Gravel Lawsuit Settlement Agreement Posted

The final agreement is now available ( Part_1Part_2 ).  We were able to effect a couple of changes in the final (changes shown in underlines) that we felt better reflected the term sheet that all parties approved at the earlier negotiation.

As we indicated at Friday night’s meeting, we firmly believe this is the best settlement that can be achieved without taking unacceptable risk and cost of going to trial.  To have this agreement backed by the power of the Courts to compel correction of any breach; all mining completed in 9 years from Thursday (assuming the Commission approves as we expect); and the final reclamation done 9 months later, finally removes the big unknown that has plagued us for many years.

We know we still have work to do to open ongoing lines of communication with Vulcan–and expect that can happen once the litigation is behind us.  Meanwhile, we will be working with the surrounding HOA’s to gain consensus on items that still need to be mitigated (e.g. as this was a lawsuit pertaining only to zoning violations, there are other issues that need such a forum in order to be brought to Vulcan’s attention and mitigated; we need to know if Sundance Mesa residents want the berm, etc).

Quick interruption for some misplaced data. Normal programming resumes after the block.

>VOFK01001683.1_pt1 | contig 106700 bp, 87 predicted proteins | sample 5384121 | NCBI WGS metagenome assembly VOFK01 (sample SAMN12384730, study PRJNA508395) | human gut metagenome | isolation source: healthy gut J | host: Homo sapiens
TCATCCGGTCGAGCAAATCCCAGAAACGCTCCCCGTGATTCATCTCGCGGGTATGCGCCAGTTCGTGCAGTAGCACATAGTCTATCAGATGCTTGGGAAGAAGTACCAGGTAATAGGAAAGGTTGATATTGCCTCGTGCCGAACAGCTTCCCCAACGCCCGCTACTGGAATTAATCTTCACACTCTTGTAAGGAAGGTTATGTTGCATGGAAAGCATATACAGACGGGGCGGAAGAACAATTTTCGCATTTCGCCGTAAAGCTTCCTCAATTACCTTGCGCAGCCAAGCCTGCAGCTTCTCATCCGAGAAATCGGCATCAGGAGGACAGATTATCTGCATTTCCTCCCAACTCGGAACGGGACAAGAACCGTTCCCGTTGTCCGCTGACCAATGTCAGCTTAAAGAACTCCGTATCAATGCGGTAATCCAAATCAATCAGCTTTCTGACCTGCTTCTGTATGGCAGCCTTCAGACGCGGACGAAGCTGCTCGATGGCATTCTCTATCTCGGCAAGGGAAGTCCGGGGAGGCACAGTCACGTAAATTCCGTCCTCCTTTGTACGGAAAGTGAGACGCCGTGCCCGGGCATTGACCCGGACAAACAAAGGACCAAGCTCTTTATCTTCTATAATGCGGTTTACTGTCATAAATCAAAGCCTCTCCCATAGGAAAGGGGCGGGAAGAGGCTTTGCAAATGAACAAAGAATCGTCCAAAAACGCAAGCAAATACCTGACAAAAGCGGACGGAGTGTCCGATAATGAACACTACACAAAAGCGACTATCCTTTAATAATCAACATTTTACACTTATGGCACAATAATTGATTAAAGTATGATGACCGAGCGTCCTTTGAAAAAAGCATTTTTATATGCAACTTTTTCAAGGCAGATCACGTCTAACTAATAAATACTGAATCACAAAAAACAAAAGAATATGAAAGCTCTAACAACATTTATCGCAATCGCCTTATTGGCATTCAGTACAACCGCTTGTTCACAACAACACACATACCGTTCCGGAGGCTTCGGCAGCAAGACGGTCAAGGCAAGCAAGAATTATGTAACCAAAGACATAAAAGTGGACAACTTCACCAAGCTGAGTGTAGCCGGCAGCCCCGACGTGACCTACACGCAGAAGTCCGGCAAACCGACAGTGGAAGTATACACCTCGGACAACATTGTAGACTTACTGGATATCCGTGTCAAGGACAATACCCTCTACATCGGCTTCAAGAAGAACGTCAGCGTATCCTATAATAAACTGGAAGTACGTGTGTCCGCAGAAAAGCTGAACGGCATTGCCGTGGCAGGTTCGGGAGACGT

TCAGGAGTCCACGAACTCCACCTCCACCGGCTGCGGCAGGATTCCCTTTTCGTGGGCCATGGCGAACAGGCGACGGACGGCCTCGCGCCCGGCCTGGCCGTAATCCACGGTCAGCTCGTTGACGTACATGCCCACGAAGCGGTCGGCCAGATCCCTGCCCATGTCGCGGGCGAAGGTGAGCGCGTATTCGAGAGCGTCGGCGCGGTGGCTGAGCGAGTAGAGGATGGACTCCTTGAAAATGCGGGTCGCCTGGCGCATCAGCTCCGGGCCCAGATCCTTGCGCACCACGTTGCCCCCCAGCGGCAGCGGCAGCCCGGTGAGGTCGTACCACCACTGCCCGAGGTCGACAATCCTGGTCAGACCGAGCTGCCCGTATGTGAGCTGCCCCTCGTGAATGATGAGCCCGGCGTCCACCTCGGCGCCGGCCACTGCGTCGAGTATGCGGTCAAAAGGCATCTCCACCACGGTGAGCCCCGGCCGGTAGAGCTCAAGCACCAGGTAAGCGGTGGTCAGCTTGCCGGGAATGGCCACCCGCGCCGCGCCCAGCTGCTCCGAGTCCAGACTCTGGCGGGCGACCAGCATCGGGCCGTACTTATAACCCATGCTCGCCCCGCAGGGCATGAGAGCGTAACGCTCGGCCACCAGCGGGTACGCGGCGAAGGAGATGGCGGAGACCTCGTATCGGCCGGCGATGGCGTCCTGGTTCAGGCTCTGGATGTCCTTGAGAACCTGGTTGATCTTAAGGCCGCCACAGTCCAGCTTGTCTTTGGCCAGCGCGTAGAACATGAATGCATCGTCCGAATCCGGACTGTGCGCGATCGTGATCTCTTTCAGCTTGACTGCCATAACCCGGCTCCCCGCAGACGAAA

While Chair Chapman and Vice Chair Heil approved the settlement term sheet, this still must be approved by a majority vote at this Thursday’s Commission meeting.  We (the interveners) plan to be there supporting the approval action, and hope that any who might disagree will contact us so that we can share experience and knowledge gained over the last 4 years that has led us to our conclusion that we need to do this, now.

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ES-CA LPT Shares Settlement Details at Town Meeting

On Friday, July 21, ES-CA held a meeting at the Las Placitas Presbyterian church to discuss the settlement of the County’s lawsuit against Vulcan, Mt. Adams, et al.

The presentation and subsequent Q&A session was handled by Dick Ulmer and Steve Vaughan who are ES-CA members and Land Use Protection Trust (LPT) Board Directors, and were appointed to represent ES-CA in this legal action—and were approved by the court as Interveners representing ES-CA and as individual property owners claiming personal damage due to the alleged zoning violations.